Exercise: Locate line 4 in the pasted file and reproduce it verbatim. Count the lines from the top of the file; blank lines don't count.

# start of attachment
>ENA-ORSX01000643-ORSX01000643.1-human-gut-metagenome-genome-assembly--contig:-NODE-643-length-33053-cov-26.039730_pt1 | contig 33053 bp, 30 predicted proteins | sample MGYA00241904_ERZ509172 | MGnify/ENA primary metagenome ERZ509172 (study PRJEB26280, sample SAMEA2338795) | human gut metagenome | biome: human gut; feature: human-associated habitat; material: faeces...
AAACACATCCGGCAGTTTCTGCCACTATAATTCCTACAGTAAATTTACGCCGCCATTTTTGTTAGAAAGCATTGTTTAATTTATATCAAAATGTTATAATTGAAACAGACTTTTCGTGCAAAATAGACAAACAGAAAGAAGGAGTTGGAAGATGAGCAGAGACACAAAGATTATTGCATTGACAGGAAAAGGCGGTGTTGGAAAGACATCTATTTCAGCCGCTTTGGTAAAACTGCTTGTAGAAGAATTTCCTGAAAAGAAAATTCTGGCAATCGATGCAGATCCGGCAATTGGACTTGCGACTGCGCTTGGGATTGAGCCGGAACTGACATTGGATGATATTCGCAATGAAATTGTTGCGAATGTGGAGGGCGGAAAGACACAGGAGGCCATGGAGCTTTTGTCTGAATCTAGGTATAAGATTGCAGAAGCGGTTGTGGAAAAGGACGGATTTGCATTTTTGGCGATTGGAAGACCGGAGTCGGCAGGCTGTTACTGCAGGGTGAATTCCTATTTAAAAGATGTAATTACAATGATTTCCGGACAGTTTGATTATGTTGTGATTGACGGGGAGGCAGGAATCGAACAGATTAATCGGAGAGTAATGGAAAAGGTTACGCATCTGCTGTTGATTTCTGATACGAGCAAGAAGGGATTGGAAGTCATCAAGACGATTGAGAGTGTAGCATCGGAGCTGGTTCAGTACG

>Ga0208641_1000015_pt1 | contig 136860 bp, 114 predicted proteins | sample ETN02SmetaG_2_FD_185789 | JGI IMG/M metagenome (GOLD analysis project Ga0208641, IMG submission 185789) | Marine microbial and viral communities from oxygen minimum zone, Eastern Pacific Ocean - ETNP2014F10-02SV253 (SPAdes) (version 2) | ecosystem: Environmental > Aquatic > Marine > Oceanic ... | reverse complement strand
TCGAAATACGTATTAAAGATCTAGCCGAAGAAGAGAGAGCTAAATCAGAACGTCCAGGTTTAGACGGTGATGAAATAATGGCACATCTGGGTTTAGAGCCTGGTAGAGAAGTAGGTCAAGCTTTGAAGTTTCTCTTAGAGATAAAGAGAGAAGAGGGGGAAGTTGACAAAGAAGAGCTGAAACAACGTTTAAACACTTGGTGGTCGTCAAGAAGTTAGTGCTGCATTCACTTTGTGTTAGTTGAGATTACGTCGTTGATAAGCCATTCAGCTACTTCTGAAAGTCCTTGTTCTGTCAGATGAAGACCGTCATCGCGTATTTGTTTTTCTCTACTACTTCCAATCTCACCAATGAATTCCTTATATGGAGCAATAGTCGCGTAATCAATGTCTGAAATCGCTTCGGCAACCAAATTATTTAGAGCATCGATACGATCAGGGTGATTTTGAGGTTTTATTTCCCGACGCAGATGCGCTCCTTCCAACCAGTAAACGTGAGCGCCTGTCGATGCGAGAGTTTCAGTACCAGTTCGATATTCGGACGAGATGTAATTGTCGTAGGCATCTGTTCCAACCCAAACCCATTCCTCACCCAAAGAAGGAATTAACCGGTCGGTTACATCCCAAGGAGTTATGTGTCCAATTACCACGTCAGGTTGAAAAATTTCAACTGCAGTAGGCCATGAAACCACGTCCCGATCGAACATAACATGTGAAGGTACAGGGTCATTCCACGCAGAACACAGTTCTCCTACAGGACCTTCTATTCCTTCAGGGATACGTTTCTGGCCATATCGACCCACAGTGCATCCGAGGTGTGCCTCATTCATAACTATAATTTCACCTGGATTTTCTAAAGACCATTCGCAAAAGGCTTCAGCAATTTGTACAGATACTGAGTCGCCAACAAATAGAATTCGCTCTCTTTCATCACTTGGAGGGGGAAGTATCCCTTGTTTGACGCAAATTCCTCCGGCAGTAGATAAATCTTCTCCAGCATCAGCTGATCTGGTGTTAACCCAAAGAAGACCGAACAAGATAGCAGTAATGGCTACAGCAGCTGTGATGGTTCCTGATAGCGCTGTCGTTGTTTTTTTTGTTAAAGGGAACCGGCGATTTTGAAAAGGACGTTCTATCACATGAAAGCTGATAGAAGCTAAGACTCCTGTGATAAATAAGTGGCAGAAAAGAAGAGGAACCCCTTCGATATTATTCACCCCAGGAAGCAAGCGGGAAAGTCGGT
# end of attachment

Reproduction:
TCGAAATACGTATTAAAGATCTAGCCGAAGAAGAGAGAGCTAAATCAGAACGTCCAGGTTTAGACGGTGATGAAATAATGGCACATCTGGGTTTAGAGCCTGGTAGAGAAGTAGGTCAAGCTTTGAAGTTTCTCTTAGAGATAAAGAGAGAAGAGGGGGAAGTTGACAAAGAAGAGCTGAAACAACGTTTAAACACTTGGTGGTCGTCAAGAAGTTAGTGCTGCATTCACTTTGTGTTAGTTGAGATTACGTCGTTGATAAGCCATTCAGCTACTTCTGAAAGTCCTTGTTCTGTCAGATGAAGACCGTCATCGCGTATTTGTTTTTCTCTACTACTTCCAATCTCACCAATGAATTCCTTATATGGAGCAATAGTCGCGTAATCAATGTCTGAAATCGCTTCGGCAACCAAATTATTTAGAGCATCGATACGATCAGGGTGATTTTGAGGTTTTATTTCCCGACGCAGATGCGCTCCTTCCAACCAGTAAACGTGAGCGCCTGTCGATGCGAGAGTTTCAGTACCAGTTCGATATTCGGACGAGATGTAATTGTCGTAGGCATCTGTTCCAACCCAAACCCATTCCTCACCCAAAGAAGGAATTAACCGGTCGGTTACATCCCAAGGAGTTATGTGTCCAATTACCACGTCAGGTTGAAAAATTTCAACTGCAGTAGGCCATGAAACCACGTCCCGATCGAACATAACATGTGAAGGTACAGGGTCATTCCACGCAGAACACAGTTCTCCTACAGGACCTTCTATTCCTTCAGGGATACGTTTCTGGCCATATCGACCCACAGTGCATCCGAGGTGTGCCTCATTCATAACTATAATTTCACCTGGATTTTCTAAAGACCATTCGCAAAAGGCTTCAGCAATTTGTACAGATACTGAGTCGCCAACAAATAGAATTCGCTCTCTTTCATCACTTGGAGGGGGAAGTATCCCTTGTTTGACGCAAATTCCTCCGGCAGTAGATAAATCTTCTCCAGCATCAGCTGATCTGGTGTTAACCCAAAGAAGACCGAACAAGATAGCAGTAATGGCTACAGCAGCTGTGATGGTTCCTGATAGCGCTGTCGTTGTTTTTTTTGTTAAAGGGAACCGGCGATTTTGAAAAGGACGTTCTATCACATGAAAGCTGATAGAAGCTAAGACTCCTGTGATAAATAAGTGGCAGAAAAGAAGAGGAACCCCTTCGATATTATTCACCCCAGGAAGCAAGCGGGAAAGTCGGT